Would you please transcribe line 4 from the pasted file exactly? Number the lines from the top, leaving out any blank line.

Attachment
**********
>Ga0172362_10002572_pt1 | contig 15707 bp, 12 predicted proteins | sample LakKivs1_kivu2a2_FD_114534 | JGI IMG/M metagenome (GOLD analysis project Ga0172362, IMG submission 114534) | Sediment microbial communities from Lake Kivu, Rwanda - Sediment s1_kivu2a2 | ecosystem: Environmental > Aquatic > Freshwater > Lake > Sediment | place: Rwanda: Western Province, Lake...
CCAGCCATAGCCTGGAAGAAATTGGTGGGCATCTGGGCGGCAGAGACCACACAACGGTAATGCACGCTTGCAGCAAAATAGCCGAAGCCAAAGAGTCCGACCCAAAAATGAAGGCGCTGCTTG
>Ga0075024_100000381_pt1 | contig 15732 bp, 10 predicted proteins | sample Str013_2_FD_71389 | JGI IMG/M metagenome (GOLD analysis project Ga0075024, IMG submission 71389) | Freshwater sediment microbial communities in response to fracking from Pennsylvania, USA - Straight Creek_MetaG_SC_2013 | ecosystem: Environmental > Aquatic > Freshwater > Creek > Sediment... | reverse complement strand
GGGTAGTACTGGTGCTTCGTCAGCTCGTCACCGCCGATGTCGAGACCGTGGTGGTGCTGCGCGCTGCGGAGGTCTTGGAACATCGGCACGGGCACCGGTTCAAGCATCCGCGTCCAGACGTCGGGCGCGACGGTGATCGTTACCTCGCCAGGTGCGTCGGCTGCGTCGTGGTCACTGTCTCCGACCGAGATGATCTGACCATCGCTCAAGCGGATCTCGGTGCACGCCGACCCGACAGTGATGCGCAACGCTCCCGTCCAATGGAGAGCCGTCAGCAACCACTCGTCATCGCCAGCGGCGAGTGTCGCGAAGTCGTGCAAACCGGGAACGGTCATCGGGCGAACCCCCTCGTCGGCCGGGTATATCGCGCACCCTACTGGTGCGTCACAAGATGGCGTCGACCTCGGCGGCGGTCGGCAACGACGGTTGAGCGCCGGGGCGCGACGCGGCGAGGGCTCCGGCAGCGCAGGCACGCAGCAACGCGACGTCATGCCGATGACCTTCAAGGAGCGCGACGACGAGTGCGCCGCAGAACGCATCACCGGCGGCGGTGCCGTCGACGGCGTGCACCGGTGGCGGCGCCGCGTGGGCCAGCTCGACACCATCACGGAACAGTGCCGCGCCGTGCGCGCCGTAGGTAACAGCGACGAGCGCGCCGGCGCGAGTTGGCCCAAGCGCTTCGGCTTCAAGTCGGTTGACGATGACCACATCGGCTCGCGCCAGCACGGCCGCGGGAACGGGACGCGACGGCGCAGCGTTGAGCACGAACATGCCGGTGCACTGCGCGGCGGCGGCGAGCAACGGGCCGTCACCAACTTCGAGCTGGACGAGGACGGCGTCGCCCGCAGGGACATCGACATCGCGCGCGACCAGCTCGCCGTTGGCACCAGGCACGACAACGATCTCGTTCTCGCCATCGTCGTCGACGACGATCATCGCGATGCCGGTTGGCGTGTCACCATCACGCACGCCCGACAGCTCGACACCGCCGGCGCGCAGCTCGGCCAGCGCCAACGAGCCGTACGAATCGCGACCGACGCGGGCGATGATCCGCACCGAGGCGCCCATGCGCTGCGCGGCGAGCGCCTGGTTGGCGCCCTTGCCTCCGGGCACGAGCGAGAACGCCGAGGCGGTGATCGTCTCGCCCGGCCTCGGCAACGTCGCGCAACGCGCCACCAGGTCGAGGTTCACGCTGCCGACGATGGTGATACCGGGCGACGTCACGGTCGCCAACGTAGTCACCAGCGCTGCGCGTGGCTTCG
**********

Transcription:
GGGTAGTACTGGTGCTTCGTCAGCTCGTCACCGCCGATGTCGAGACCGTGGTGGTGCTGCGCGCTGCGGAGGTCTTGGAACATCGGCACGGGCACCGGTTCAAGCATCCGCGTCCAGACGTCGGGCGCGACGGTGATCGTTACCTCGCCAGGTGCGTCGGCTGCGTCGTGGTCACTGTCTCCGACCGAGATGATCTGACCATCGCTCAAGCGGATCTCGGTGCACGCCGACCCGACAGTGATGCGCAACGCTCCCGTCCAATGGAGAGCCGTCAGCAACCACTCGTCATCGCCAGCGGCGAGTGTCGCGAAGTCGTGCAAACCGGGAACGGTCATCGGGCGAACCCCCTCGTCGGCCGGGTATATCGCGCACCCTACTGGTGCGTCACAAGATGGCGTCGACCTCGGCGGCGGTCGGCAACGACGGTTGAGCGCCGGGGCGCGACGCGGCGAGGGCTCCGGCAGCGCAGGCACGCAGCAACGCGACGTCATGCCGATGACCTTCAAGGAGCGCGACGACGAGTGCGCCGCAGAACGCATCACCGGCGGCGGTGCCGTCGACGGCGTGCACCGGTGGCGGCGCCGCGTGGGCCAGCTCGACACCATCACGGAACAGTGCCGCGCCGTGCGCGCCGTAGGTAACAGCGACGAGCGCGCCGGCGCGAGTTGGCCCAAGCGCTTCGGCTTCAAGTCGGTTGACGATGACCACATCGGCTCGCGCCAGCACGGCCGCGGGAACGGGACGCGACGGCGCAGCGTTGAGCACGAACATGCCGGTGCACTGCGCGGCGGCGGCGAGCAACGGGCCGTCACCAACTTCGAGCTGGACGAGGACGGCGTCGCCCGCAGGGACATCGACATCGCGCGCGACCAGCTCGCCGTTGGCACCAGGCACGACAACGATCTCGTTCTCGCCATCGTCGTCGACGACGATCATCGCGATGCCGGTTGGCGTGTCACCATCACGCACGCCCGACAGCTCGACACCGCCGGCGCGCAGCTCGGCCAGCGCCAACGAGCCGTACGAATCGCGACCGACGCGGGCGATGATCCGCACCGAGGCGCCCATGCGCTGCGCGGCGAGCGCCTGGTTGGCGCCCTTGCCTCCGGGCACGAGCGAGAACGCCGAGGCGGTGATCGTCTCGCCCGGCCTCGGCAACGTCGCGCAACGCGCCACCAGGTCGAGGTTCACGCTGCCGACGATGGTGATACCGGGCGACGTCACGGTCGCCAACGTAGTCACCAGCGCTGCGCGTGGCTTCG